What is green-hushing?

February 16, 2023


As awareness about environmental sustainability continues to grow, businesses are increasingly under pressure to demonstrate their green credentials. This has led to a phenomenon known as “greenwashing,” in which companies exaggerate or misrepresent their environmental efforts to appear more environmentally friendly than they really are. However, there is another related phenomenon known as “green-hushing,” appearing when companies downplay or conceal their genuine efforts towards environmental sustainability.

A recent report by South Pole revealed that certain companies, spanning across industries such as technology, finance, and engineering, are choosing not to publicize their accomplishments or significant milestones relating to climate action. The survey, which included 1,200 large, private companies from 12 countries, found that almost 25% of these companies had set net-zero targets but had opted not to disclose their progress.


Green-hushing can take various forms, such as:

  • Lack of transparency: Companies may not disclose their environmental initiatives, achievements, or impacts. They may not provide any information about their carbon footprint, resource consumption, waste generation, or pollution levels. This lack of transparency makes it difficult for stakeholders, including customers, investors, and regulators, to assess a company’s environmental performance.
  • Minimalistic communication: Companies may mention their environmental efforts briefly or vaguely without providing any concrete details or evidence. They may use generic or ambiguous terms such as “eco-friendly,” “green,” or “sustainable” without specifying how they define or measure them. This minimalistic communication may create the impression that the company is doing more for the environment than it actually is.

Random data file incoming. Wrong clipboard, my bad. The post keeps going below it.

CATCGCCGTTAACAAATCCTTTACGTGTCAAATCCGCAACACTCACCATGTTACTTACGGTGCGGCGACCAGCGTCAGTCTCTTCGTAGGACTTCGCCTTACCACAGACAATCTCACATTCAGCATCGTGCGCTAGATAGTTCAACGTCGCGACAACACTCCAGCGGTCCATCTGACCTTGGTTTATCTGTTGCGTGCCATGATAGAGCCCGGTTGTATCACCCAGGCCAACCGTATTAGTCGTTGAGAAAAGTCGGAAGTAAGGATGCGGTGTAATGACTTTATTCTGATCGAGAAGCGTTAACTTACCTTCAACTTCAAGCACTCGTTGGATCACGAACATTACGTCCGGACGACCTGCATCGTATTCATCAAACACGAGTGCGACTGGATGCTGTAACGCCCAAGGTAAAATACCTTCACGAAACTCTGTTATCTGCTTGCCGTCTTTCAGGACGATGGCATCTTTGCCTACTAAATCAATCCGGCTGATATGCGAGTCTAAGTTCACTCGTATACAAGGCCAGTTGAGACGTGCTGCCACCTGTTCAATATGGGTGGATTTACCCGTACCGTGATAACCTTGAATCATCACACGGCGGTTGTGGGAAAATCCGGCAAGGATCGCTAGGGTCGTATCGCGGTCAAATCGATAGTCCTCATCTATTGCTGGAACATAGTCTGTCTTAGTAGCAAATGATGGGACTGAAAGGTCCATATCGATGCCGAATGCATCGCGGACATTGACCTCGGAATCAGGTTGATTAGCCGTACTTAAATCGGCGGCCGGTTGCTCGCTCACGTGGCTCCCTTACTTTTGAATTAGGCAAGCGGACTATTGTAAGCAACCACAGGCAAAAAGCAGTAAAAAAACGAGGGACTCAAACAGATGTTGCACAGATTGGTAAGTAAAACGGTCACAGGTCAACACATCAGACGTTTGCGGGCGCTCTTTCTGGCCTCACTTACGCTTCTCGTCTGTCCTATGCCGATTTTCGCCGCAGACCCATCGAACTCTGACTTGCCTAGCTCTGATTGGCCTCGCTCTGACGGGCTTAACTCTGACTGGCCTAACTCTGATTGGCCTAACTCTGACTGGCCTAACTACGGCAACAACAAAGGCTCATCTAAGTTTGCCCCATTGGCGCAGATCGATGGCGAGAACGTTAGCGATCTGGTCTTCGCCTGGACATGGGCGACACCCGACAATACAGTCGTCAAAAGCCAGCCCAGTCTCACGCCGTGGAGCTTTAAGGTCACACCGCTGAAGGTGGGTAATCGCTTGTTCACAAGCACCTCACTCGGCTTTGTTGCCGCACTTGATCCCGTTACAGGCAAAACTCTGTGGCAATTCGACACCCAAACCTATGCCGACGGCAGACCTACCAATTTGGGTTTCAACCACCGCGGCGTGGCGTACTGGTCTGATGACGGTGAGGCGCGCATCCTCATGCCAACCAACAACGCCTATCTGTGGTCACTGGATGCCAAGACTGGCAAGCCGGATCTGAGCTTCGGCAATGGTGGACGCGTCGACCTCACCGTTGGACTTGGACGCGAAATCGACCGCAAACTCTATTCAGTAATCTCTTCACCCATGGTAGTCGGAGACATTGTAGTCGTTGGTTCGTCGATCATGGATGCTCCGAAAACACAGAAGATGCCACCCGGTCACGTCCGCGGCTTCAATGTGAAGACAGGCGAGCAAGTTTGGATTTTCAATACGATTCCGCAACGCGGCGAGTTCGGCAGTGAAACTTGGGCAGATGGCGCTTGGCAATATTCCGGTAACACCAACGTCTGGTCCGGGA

• Overriding marketing messages: Companies may prioritize their commercial messages over their environmental messages, especially in their advertising, packaging, or branding. They may use bright and colorful designs or slogans that appeal to consumers’ emotions or desires, without emphasizing the environmental benefits or impacts of their products or services. This overriding marketing may distract or dilute the company’s environmental message.
  • Inconsistent behavior: Companies may claim to be environmentally responsible in their public communication, but their internal practices or policies may contradict this claim. For instance, they may outsource their production to countries with lax environmental regulations, use hazardous chemicals, or avoid renewable energy sources. This inconsistency may raise doubts about the company’s sincerity and credibility.

Green-hushing can have several negative consequences, such as:

  • Diminished trust: Stakeholders may lose trust in the company if they suspect that it is not honest or committed about its environmental responsibilities. This loss of trust can damage the company’s reputation, brand image, and customer loyalty.
  • Missed opportunities: Companies may miss out on potential benefits of environmental sustainability, such as cost savings, innovation, talent attraction, or risk reduction. By hiding or downplaying their genuine efforts, they may also miss the chance to collaborate with stakeholders who share similar values or goals.
  • Increased risks: Companies may face legal, regulatory, or financial risks if they violate environmental laws or fail to meet stakeholders’ expectations. Green-hushing can also expose them to reputational risks if they are exposed or accused of false or misleading claims.

Therefore, companies should avoid green-hushing and strive for transparency, clarity, consistency, and authenticity in their environmental communication. They should measure and disclose their environmental impacts, set clear and ambitious goals, and report their progress regularly. They should also integrate environmental sustainability into their core business strategy, culture, and values, and seek feedback and engagement from their stakeholders. By doing so, they can build trust, create value, and contribute to a more sustainable future.

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